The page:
More ink for stores



Store brand users do not rate reliability and quality as highly as OEM and aftermarket users, according to a new InfoTrends study.


The report, entitled Store Branding Imaging Supplies Study, which looks at toner supplies, photo paper and inkjet supplies, claims that store brand users appear to be seeking a balance. They value a number of factors, including reliability, quality, convenience, price and one-stop-shopping. Store brand users typically believe that OEM products are better, but their primary focus is receiving a better overall value.


InfoTrends’ research found that owners of monochrome and colour machines show very few differences when rating the importance of quality, reliability, cost and other features of colour and monochrome toners. There was also almost no difference between the two groups’ ratings of OEM, store brand and aftermarket brand products.


"For years, we assumed that users would be more reluctant to try non-OEM colour toners than non-OEM monochrome toners," commented John Shane, a director at InfoTrends. "Nevertheless, the nearly identical response between the two groups suggests that most consumers are quite willing to try non-OEM colour supplies, once non-OEM colour toners are comparable to the quality of monochrome non-OEM toners."


And there is also a trend from aftermarket to store brand supplies, particularly in inkjet supplies. Store brands accounted for 40 per cent of the non-OEM market in 2004, but this percentage is expected to reach 66 per cent by 2009.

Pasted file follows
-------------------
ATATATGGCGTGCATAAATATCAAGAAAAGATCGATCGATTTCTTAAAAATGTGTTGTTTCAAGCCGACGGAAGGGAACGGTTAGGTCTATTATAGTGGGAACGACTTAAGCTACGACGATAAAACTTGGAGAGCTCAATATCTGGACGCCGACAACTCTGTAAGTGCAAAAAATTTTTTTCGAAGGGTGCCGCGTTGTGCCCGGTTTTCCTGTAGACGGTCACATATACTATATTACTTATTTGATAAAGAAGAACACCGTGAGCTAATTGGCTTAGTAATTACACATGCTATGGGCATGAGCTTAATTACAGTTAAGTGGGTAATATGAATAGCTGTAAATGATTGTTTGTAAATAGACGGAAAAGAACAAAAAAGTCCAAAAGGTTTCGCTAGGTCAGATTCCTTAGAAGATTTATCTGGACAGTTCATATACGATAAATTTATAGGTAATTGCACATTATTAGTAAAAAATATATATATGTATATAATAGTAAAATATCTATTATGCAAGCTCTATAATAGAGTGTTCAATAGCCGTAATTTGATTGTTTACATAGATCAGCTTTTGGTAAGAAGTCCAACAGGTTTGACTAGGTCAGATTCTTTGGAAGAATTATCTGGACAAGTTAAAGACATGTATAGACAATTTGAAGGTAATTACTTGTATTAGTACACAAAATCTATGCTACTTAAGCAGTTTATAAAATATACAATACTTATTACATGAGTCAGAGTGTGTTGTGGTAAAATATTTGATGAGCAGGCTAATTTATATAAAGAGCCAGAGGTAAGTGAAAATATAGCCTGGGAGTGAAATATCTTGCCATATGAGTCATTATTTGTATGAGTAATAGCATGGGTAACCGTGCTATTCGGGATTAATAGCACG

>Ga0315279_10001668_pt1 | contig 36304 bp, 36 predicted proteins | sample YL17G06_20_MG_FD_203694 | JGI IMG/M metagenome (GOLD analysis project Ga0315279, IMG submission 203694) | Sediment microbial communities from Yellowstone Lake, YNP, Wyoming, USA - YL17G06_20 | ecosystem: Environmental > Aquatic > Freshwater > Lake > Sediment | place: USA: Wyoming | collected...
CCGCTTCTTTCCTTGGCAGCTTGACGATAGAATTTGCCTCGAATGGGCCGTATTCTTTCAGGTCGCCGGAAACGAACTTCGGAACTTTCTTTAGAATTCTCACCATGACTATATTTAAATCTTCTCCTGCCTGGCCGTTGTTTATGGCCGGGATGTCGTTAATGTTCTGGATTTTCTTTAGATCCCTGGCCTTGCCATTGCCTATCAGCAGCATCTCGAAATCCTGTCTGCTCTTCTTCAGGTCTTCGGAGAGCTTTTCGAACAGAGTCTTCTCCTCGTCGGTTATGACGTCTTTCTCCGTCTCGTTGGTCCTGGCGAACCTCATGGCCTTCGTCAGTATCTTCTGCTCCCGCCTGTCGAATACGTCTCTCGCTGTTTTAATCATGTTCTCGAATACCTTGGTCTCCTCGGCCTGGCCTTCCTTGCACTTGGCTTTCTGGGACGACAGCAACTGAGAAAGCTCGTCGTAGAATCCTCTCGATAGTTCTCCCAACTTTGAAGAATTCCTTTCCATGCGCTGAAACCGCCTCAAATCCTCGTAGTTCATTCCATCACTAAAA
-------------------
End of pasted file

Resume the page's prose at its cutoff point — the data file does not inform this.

Those that could well be losing out therefore include Nukote, Katun and Peach. And some fear the trend may also eat into the bottom line of printing powerhouses like HP, Canon and Lexmark, which currently own 84 per cent of the printing supplies market, according to InfoTrends.


Shane said he expects store brand sales to grow at a 40 percent compound annual growth rate through 2009, while aftermarket sales will grow at only 1 percent. Print giants will grow at an 8 percent rate, he added.


But Shane believes that printing giants like Seiko Epson may have more to lose than HP, Dell and Lexmark, which bundle their ink and toner cartridges with printer heads that are protected under strict intellectual property rules. Epson’s and Canon’s printer heads meanwhile are sold separately.


When respondents were asked to specify the store brands that they currently used, Staples, Office Depot or OfficeMax came up trumps. This is not surprising, because OP superstores have been emphasising their store brands of late, said InfoTrends, all eager to grab a piece of what is now a $100 billion imaging supplies market.


But while the big box brands are gaining in popularity, the study also reveals that Wal-Mart is the most popular location for purchasing inkjet cartridges overall and particularly popular with Lexmark users. "Wal-Mart is the wild card," said Shane in the report. "It’s not clear if it will pursue it."